UBC students have built a new car designed to reduce fuel usage, and they’ll be taking it to Texas in April to test it against other designs.
The student-designed prototype weighs less than 200 pounds, and every component has been optimized for maximum fuel conservation.
Engineering student Ryan Gibson is one of the students in the UBC Supermileage Team, which has prepared cars for the fuel efficiency competition since 2001.
“Everything’s designed and built from scratch. (The car) is at the bottom end of size restrictions.”
–See the UBC team’s promotional video here—
The vehicle will be competing in the Shell Eco-marathon competition in Houston, Texas starting April 24th, and though his team finished second last year, Gibson thinks they have a strong chance of taking home a victory.
“We’re well positioned to come in first,” he said.
The car is running in the urban concept category, which puts strict limits on design by requiring the use of regular gasoline, windshield wipers and other road car staples.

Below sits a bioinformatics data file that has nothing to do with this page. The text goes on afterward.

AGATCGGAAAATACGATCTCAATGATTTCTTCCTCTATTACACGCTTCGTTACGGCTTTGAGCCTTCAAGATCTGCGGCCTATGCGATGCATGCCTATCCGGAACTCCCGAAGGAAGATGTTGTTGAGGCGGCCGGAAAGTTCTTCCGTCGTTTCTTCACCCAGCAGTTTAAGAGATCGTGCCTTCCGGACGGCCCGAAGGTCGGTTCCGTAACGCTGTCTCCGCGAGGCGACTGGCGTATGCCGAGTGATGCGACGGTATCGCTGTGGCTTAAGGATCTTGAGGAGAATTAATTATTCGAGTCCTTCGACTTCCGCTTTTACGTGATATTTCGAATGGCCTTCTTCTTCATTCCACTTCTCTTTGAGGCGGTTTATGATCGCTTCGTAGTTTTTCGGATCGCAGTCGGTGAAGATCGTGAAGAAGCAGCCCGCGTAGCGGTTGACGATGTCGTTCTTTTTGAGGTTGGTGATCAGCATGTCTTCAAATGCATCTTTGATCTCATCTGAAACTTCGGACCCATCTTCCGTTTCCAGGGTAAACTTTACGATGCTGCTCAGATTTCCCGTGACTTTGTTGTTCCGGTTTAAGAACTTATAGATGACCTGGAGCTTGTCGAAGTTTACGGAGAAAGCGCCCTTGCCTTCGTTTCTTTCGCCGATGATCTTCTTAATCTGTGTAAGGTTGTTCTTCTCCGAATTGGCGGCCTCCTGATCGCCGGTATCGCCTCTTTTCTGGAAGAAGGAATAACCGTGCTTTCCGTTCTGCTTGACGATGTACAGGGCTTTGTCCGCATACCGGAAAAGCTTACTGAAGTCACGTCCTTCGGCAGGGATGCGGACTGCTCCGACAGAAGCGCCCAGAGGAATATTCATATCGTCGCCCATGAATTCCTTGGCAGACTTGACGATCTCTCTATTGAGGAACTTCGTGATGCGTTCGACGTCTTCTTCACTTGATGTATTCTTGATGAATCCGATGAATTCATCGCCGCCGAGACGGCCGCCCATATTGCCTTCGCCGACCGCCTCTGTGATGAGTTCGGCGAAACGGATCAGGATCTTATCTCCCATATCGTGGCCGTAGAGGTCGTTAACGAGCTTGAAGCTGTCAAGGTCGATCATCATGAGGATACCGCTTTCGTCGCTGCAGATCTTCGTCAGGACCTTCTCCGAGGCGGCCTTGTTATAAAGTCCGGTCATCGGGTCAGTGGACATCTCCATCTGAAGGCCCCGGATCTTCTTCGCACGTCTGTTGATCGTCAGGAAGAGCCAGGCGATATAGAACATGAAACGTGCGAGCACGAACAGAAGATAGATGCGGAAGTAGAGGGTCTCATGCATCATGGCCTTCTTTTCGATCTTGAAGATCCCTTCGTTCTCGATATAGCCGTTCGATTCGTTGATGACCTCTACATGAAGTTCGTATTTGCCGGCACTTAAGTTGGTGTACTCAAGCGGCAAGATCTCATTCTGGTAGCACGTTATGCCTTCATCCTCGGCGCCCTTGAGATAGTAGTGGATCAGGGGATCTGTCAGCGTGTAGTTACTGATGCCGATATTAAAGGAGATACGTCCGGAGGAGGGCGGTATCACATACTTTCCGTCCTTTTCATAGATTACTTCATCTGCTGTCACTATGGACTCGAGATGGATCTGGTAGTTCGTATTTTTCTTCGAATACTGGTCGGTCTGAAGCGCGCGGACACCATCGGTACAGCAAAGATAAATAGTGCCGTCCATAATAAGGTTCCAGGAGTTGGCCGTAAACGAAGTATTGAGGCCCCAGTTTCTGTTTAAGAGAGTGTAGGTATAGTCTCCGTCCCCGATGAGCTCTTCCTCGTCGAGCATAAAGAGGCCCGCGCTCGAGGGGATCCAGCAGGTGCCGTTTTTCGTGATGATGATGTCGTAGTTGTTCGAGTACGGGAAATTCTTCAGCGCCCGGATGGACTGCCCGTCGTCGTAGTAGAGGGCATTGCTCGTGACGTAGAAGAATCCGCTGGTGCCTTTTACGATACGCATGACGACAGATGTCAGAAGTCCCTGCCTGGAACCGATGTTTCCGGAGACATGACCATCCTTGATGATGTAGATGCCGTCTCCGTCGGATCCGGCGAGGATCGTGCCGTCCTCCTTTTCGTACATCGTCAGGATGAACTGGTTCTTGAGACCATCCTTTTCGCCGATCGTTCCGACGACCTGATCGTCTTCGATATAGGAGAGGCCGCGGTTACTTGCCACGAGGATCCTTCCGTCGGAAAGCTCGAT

“It’s meant to simulate a commuter car. We’re not doing anything to the fuel.”
A group of 16 will be travelling to Houston, but more than 60 engineering students are part of the club.
“When you’re at the competition, everyone does everything,” Gibson added.
Nancy Peng will be driving the car in the competition, and she says the car isn’t as difficult to drive as it may appear.
“It’s surprisingly similar to a regular car,” she said.
However, she said coasting without touching the throttle is key to saving fuel.
She added that the project was very helpful for engineering students like her.
“This gives us a lot of hands-on experience.”
Gibson echoed the sentiment, remarking on its effect on the future of the participating students.
“All 60 engineers (on the team) are going to be thinking about fuel efficiency in their careers.”
However, the program is not just beneficial to the members.
Gibson says public demonstrations of the car have helped to teach passers-by about fuel efficiency.
However, members of the team downplayed the car’s place in the future of automotive design, stating that it is mainly useful as an educational tool.
Reported by Jeremy Matthews